U.K. takes harder line on rural broadband service

20 May 2016 by Steve Blum
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May I offer you something else?

Universal broadband service in Britain will have to follow demand, not lead it. That’s the decision, as it currently stands, from the U.K. government as it works out the details of implementing a previous commitment to deliver broadband service with at least 10 Mbps download speeds to everyone.

It’s a straightforward commitment for about 95% of the country, but the last 5%, in rural areas, won’t be automatically hooked up. It’ll require what amounts to pre-orders, and possibly a financial commitment from property owners. According to a BBC story

Given the high costs of providing broadband access to premises in remote areas it is right that this is done on request, rather than rolling it out and waiting to see if people in those areas want to be connected.

We know from the various interventions that the government has made to date that it is unlikely that everyone will want to be connected, even if that option is made available to them, and so we do not believe that an additional broadband rollout programme at this time is proportionate or would represent value for money.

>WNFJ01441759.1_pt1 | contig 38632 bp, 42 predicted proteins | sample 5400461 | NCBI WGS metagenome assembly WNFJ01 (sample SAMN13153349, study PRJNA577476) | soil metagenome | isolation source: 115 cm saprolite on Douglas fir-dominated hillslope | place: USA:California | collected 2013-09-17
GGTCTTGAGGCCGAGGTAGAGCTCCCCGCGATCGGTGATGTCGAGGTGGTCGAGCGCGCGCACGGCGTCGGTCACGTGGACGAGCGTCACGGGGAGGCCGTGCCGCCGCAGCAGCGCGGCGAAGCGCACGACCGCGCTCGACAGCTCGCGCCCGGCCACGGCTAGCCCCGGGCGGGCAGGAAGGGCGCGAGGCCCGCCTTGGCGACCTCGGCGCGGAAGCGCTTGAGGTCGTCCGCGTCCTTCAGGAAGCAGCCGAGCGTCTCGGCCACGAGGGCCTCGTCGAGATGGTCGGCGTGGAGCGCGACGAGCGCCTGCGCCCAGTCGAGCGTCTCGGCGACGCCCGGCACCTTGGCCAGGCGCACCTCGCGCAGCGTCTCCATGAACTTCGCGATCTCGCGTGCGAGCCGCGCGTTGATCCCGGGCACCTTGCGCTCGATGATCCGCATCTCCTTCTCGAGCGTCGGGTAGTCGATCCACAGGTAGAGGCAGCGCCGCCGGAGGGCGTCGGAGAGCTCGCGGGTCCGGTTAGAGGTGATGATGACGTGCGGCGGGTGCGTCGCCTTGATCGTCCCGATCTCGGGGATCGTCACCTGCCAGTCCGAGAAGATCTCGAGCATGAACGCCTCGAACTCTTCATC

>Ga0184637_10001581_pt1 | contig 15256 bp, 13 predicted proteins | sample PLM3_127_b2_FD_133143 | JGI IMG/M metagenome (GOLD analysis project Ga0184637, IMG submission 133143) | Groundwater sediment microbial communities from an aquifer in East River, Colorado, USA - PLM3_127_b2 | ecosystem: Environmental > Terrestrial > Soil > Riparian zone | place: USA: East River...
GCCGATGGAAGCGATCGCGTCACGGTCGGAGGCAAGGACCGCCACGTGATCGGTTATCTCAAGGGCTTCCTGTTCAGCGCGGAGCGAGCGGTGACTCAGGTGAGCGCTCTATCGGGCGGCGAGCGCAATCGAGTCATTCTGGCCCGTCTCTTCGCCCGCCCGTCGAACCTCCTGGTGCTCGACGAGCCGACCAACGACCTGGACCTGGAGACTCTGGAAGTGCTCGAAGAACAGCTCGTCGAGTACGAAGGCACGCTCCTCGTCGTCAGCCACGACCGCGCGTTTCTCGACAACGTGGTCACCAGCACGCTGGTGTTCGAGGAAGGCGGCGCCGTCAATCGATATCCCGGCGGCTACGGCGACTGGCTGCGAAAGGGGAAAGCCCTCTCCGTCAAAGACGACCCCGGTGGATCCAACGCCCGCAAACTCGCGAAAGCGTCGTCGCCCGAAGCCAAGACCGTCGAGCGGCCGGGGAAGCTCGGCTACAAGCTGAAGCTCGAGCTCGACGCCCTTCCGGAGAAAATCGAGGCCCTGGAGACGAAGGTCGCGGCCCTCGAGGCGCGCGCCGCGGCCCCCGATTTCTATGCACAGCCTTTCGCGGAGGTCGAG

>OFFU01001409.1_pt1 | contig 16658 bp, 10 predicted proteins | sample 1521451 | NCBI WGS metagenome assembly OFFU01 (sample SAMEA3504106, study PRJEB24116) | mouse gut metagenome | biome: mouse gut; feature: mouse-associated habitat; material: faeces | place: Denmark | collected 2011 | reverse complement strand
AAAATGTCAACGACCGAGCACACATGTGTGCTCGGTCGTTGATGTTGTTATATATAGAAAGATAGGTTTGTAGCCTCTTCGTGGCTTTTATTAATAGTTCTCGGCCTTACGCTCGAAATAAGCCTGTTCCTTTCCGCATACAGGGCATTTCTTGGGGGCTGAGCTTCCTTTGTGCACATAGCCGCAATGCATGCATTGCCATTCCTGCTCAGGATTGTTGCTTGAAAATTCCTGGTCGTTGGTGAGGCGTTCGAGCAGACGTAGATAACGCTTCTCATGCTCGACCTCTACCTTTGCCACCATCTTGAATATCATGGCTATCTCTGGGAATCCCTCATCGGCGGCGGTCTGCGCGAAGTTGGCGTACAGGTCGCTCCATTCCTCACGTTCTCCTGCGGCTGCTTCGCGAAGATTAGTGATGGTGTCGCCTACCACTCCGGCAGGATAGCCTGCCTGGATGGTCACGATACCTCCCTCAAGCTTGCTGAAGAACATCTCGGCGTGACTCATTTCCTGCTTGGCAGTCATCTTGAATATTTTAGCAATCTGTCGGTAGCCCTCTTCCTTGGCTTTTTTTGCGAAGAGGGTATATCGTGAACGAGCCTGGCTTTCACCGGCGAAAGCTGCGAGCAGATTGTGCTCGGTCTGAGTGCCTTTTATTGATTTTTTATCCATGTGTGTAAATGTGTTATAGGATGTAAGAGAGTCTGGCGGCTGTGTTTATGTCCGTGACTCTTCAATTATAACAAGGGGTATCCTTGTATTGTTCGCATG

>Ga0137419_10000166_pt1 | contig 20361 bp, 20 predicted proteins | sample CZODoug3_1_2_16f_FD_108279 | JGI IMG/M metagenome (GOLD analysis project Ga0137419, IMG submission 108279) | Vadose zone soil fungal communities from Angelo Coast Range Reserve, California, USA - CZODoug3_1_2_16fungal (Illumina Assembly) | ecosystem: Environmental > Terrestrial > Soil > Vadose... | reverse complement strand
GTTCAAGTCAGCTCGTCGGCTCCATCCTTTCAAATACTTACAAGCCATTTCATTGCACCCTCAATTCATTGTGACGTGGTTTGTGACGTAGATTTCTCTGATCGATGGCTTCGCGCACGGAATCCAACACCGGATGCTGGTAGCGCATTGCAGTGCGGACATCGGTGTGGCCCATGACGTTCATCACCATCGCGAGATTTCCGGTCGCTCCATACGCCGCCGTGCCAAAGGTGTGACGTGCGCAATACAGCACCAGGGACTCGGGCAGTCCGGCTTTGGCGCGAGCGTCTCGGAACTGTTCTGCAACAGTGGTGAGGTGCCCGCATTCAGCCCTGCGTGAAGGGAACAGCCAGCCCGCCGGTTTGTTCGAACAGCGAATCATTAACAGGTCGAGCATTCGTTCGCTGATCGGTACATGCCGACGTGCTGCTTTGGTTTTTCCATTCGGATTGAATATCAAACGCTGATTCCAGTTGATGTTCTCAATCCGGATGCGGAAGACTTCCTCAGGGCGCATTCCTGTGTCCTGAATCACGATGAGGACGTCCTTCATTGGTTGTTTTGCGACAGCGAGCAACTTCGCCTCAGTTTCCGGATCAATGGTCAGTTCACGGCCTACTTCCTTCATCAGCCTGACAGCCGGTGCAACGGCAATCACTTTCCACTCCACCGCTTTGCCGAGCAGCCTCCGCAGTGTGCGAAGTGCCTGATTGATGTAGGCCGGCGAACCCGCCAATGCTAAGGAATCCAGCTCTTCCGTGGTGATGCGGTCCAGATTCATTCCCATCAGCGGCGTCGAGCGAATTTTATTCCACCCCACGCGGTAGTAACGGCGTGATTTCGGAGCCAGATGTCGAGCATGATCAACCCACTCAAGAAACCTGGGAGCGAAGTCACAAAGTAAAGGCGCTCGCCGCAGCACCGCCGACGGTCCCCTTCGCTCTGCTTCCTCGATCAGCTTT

The experience of BT – the company formerly known as British Telecom – in more densely populated areas points to the problem: of the 24 million homes upgraded to fiber-driven service, only 22% have opted to take it. those upgrades are not necessarily all fiber to the home; the figure also includes fiber to the node or cabinet, similar to upgraded DSL services in the U.S.

No financial details have been worked out, but according to the BBC the likeliest model will be for BT to pay the costs of line extensions up to about $5,000 per household, with the property owner covering anything over that. It could be a while until the final 5% even get the chance to pay for connections – a final decision on the program might not come until 2020.